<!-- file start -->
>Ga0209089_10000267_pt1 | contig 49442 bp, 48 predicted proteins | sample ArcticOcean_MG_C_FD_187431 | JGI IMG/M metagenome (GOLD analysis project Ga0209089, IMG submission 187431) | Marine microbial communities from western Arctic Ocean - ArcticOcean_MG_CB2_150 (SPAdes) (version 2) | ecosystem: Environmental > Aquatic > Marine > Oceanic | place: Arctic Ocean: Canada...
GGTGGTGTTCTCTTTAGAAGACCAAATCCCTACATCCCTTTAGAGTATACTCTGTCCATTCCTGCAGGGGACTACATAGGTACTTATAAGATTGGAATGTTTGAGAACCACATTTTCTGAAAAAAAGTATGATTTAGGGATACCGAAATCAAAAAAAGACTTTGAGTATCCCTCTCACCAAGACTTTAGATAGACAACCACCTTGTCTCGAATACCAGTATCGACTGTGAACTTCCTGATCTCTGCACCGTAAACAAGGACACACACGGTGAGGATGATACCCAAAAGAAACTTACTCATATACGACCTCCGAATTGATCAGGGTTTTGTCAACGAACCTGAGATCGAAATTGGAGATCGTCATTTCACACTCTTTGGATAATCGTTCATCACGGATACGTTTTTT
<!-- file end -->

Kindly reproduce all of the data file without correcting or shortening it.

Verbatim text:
>Ga0209089_10000267_pt1 | contig 49442 bp, 48 predicted proteins | sample ArcticOcean_MG_C_FD_187431 | JGI IMG/M metagenome (GOLD analysis project Ga0209089, IMG submission 187431) | Marine microbial communities from western Arctic Ocean - ArcticOcean_MG_CB2_150 (SPAdes) (version 2) | ecosystem: Environmental > Aquatic > Marine > Oceanic | place: Arctic Ocean: Canada...
GGTGGTGTTCTCTTTAGAAGACCAAATCCCTACATCCCTTTAGAGTATACTCTGTCCATTCCTGCAGGGGACTACATAGGTACTTATAAGATTGGAATGTTTGAGAACCACATTTTCTGAAAAAAAGTATGATTTAGGGATACCGAAATCAAAAAAAGACTTTGAGTATCCCTCTCACCAAGACTTTAGATAGACAACCACCTTGTCTCGAATACCAGTATCGACTGTGAACTTCCTGATCTCTGCACCGTAAACAAGGACACACACGGTGAGGATGATACCCAAAAGAAACTTACTCATATACGACCTCCGAATTGATCAGGGTTTTGTCAACGAACCTGAGATCGAAATTGGAGATCGTCATTTCACACTCTTTGGATAATCGTTCATCACGGATACGTTTTTT